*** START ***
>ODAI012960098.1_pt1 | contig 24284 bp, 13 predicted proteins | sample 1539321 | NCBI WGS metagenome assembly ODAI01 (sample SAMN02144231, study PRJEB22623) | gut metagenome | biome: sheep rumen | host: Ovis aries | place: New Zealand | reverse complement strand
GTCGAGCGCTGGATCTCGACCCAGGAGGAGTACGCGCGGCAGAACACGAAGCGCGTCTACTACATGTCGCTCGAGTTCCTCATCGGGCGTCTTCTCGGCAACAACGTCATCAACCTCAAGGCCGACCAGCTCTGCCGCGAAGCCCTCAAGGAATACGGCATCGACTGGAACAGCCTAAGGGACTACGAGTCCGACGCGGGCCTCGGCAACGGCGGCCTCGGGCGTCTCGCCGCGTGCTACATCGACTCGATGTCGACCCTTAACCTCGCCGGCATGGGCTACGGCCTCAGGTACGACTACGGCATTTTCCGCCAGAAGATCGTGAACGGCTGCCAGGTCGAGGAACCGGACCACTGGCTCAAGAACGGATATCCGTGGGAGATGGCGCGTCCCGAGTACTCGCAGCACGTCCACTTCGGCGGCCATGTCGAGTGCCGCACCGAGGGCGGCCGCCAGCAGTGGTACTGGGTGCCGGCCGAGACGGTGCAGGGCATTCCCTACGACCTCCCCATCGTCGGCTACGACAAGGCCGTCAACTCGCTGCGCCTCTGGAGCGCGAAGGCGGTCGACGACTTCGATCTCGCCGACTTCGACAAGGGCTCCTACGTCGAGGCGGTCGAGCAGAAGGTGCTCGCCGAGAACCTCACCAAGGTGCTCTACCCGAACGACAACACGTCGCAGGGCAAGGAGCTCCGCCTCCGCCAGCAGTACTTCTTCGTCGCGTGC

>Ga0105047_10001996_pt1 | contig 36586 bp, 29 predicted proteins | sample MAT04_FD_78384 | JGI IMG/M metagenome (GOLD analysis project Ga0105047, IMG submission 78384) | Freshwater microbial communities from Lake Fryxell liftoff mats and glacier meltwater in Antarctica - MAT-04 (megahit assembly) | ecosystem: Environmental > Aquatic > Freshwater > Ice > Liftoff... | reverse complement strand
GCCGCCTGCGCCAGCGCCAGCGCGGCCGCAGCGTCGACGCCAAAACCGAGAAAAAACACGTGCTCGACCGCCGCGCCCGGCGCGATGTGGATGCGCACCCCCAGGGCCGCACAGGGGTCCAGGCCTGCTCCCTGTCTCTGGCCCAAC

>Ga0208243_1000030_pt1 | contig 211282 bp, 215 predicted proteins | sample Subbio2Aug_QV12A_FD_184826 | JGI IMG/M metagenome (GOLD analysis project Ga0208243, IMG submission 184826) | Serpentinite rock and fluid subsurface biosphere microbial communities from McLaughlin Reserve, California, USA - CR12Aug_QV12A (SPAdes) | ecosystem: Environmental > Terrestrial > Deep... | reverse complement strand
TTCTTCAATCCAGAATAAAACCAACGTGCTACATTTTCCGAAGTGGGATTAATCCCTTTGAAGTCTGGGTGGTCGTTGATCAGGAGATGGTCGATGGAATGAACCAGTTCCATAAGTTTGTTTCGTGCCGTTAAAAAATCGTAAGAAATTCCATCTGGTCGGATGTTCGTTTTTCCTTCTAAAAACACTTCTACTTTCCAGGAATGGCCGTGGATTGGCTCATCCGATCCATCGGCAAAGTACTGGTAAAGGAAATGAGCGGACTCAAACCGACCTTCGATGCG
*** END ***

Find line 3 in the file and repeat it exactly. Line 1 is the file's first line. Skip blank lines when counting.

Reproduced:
>Ga0105047_10001996_pt1 | contig 36586 bp, 29 predicted proteins | sample MAT04_FD_78384 | JGI IMG/M metagenome (GOLD analysis project Ga0105047, IMG submission 78384) | Freshwater microbial communities from Lake Fryxell liftoff mats and glacier meltwater in Antarctica - MAT-04 (megahit assembly) | ecosystem: Environmental > Aquatic > Freshwater > Ice > Liftoff... | reverse complement strand